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Mistress Shakespeare    by Karen Harper order for
Mistress Shakespeare
by Karen Harper
Order:  USA  Can
Putnam, 2010 (2009)
Hardcover, Softcover, CD, e-Book

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* * *   Reviewed by Ricki Marking-Camuto

In her extraordinary new novel, Karen Harper imagines what life would have been like for Anne Whately, the supposed Dark Lady of William Shakespeare's sonnets and his first wife. Harper deftly transports the reader to Elizabethan England in Mistress Shakespeare, while weaving a story of theatre, political intrigue, and love.

After Anne Whately's father starts a pack train in competition with the one the Shakespeares sponsor, Will Shakespeare is forbidden to see her. However, this does not stop the two from falling in love and secretly handfasting in Anne's hometown of Temple Grafton, just outside Stratford. But the course of true love never did run smooth. Days later, Will is forcibly married to Anne Hathaway, who is carrying his child.

Anne Whately decides moving away will be the best thing for her broken heart and makes the London end of her pack train the business end. She moves in with wine merchant friends of her deceased father and quickly adjusts to life in the bustling city, keeping her marriage a secret. A few years late, Will is able to follow his dream of becoming an actor and arrives in London where he tracks down Anne, his true love.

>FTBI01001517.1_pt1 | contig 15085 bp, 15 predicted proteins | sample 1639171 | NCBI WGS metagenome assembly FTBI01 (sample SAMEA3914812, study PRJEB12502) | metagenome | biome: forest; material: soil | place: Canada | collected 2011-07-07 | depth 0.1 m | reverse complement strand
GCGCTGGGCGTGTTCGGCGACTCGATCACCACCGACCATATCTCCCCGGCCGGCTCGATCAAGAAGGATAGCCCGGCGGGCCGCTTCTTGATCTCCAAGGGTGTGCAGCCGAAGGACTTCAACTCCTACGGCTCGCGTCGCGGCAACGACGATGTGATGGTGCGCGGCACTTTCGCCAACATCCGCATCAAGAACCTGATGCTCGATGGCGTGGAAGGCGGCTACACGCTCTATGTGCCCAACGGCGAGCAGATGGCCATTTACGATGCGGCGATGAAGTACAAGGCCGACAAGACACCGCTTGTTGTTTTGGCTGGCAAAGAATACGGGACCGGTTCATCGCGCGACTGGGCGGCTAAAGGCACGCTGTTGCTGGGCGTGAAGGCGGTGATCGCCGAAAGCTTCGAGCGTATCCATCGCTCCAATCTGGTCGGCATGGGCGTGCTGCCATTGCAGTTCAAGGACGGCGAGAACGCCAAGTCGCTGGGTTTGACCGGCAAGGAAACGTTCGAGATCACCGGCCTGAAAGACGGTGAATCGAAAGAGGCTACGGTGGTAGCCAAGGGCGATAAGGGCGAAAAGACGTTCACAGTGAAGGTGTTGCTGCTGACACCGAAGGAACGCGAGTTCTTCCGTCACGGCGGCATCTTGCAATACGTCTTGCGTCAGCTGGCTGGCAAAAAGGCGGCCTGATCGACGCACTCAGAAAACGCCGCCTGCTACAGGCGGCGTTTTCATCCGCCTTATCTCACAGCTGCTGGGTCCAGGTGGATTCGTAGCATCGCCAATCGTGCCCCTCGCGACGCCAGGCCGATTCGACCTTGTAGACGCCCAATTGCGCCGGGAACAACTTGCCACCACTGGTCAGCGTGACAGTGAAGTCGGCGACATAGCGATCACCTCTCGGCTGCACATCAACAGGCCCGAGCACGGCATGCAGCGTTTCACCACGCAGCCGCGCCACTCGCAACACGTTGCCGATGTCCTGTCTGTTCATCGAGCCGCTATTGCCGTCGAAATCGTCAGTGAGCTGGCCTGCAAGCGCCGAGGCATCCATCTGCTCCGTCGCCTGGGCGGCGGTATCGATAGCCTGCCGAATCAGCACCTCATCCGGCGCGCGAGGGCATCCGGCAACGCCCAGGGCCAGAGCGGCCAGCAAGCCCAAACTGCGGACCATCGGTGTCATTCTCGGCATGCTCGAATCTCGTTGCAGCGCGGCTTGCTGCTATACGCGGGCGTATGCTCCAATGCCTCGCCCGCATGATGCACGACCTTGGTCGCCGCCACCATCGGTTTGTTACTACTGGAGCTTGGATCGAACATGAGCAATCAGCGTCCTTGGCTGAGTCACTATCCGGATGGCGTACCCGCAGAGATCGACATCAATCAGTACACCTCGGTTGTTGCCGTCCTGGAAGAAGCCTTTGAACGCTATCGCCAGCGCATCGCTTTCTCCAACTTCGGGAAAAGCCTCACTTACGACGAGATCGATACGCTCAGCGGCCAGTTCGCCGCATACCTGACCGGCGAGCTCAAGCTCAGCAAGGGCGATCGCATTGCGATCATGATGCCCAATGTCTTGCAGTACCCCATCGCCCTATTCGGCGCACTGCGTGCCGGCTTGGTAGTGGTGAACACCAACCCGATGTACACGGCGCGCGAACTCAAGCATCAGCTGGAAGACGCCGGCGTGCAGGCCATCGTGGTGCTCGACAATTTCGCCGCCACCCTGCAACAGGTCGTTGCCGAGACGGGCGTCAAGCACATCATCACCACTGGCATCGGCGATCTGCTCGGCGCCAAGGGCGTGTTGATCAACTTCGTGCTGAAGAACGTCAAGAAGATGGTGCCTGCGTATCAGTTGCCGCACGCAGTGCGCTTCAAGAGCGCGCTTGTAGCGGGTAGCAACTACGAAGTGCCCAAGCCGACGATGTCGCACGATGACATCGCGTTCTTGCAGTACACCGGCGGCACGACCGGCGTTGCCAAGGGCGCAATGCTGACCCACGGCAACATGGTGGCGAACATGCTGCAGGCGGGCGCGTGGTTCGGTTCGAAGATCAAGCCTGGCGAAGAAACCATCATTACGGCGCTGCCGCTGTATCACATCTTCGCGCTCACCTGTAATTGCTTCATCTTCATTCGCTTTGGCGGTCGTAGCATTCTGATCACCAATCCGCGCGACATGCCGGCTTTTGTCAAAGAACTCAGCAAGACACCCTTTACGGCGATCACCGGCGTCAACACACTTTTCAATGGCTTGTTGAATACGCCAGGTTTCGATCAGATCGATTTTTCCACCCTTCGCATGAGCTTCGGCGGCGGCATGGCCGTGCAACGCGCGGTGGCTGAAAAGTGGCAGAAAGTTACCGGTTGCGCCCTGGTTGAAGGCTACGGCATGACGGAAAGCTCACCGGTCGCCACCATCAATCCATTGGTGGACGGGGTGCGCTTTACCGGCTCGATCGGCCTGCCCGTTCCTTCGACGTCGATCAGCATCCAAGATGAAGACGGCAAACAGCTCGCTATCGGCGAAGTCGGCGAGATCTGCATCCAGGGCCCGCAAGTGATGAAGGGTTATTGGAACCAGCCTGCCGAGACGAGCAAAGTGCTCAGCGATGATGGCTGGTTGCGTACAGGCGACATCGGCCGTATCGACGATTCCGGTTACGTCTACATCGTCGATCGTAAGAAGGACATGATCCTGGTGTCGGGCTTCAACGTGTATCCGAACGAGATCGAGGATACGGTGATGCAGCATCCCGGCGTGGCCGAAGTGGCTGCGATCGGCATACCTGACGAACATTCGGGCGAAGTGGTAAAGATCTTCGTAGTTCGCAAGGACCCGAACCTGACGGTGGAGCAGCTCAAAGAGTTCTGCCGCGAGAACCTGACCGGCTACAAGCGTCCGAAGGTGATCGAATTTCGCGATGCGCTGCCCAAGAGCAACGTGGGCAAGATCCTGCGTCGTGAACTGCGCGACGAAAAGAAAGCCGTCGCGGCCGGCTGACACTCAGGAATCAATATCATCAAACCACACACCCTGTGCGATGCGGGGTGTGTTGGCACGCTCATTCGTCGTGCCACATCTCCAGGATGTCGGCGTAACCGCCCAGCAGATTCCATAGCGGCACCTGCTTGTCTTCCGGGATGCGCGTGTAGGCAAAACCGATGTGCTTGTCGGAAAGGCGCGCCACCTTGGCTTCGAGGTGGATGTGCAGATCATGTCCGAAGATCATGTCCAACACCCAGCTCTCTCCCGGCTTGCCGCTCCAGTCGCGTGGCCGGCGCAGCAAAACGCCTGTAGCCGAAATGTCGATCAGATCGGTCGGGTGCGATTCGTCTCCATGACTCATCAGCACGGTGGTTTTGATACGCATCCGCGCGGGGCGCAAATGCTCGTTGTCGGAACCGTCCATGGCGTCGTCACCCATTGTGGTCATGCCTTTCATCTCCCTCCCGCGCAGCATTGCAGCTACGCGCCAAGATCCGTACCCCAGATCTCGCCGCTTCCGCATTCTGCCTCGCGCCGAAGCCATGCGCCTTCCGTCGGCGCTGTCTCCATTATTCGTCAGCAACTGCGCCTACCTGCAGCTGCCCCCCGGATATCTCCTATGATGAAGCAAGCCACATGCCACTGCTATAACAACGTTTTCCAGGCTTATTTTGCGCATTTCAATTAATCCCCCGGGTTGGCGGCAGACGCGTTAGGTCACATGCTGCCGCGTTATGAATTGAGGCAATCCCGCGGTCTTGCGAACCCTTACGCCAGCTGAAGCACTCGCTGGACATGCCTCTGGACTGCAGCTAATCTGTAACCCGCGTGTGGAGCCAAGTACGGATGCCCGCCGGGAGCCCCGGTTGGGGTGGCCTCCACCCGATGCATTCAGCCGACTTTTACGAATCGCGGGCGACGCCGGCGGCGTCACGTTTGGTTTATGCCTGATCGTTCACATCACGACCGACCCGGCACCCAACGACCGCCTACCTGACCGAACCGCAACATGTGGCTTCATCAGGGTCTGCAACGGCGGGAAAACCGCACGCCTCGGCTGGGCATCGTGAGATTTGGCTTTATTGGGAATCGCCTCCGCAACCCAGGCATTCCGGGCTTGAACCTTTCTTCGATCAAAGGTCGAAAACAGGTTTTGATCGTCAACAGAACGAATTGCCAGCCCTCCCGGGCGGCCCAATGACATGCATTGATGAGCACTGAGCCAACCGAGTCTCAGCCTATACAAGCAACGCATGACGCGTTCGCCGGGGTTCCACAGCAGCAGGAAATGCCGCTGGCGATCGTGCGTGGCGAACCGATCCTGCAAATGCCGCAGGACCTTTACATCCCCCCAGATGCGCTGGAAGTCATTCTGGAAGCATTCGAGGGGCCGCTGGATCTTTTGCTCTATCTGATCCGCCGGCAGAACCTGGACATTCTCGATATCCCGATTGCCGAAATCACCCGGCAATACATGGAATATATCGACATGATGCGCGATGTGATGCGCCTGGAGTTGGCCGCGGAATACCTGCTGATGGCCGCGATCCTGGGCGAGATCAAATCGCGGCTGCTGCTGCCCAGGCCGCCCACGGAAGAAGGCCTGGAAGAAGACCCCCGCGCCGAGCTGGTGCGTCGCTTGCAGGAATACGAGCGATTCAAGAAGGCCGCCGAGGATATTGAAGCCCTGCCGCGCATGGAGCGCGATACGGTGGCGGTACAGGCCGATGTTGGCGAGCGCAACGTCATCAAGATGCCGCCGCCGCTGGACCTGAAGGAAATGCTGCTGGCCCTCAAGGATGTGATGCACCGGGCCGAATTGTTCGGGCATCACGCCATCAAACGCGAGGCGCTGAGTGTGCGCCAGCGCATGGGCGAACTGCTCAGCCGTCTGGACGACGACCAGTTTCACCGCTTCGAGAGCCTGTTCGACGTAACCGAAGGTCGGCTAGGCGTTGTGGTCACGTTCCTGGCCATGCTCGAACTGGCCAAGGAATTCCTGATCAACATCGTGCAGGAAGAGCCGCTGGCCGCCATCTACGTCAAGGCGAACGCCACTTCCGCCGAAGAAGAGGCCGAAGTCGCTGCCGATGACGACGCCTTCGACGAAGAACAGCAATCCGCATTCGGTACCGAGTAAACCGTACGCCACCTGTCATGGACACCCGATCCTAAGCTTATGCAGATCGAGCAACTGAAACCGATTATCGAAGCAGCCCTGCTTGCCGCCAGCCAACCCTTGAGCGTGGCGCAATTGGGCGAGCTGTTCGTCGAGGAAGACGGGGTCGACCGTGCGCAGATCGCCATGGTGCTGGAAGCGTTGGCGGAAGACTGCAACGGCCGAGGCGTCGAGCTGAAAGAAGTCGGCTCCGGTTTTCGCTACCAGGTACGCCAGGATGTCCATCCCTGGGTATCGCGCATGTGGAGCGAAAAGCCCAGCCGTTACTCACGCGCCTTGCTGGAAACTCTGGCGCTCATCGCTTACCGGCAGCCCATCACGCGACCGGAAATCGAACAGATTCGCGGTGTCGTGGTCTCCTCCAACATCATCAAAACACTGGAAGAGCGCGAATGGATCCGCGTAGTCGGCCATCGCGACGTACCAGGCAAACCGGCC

The two start a stormy relationship that must remain secret or it will ruin Will, despite the fact that Anne feels she is his lawful wife. Through plagues, persecution, and many plays, Anne and Will's relationship weathers quite a few battles, and while they continue fighting and separating, their reunions are always filled with bliss.

Harper not only shows skill in imagining what it would have been like if William Shakespeare did indeed have two wives, as records seem to indicate, but also shows skill in transporting the reader straight to Elizabethan England. With just the right amount of imagery, the world around Anne comes alive, letting the reader partake in the cold and heartbreak the day Anne's best friend died, the smells and sorrows she endured during the plague, and the heat and adrenaline she felt as the Globe burned down.

Anne Whately is portrayed as a strong, noble character, not afraid to live her life despite complications in love. Will is also an understandable character as Harper shows his conflicting loyalties to love and duty and how he grows to make both work. Karen Harper demonstrates a true talent in historical fiction. Mistress Shakespeare is a beautifully rendered portrait of the woman who loved William Shakespeare and the world around her.

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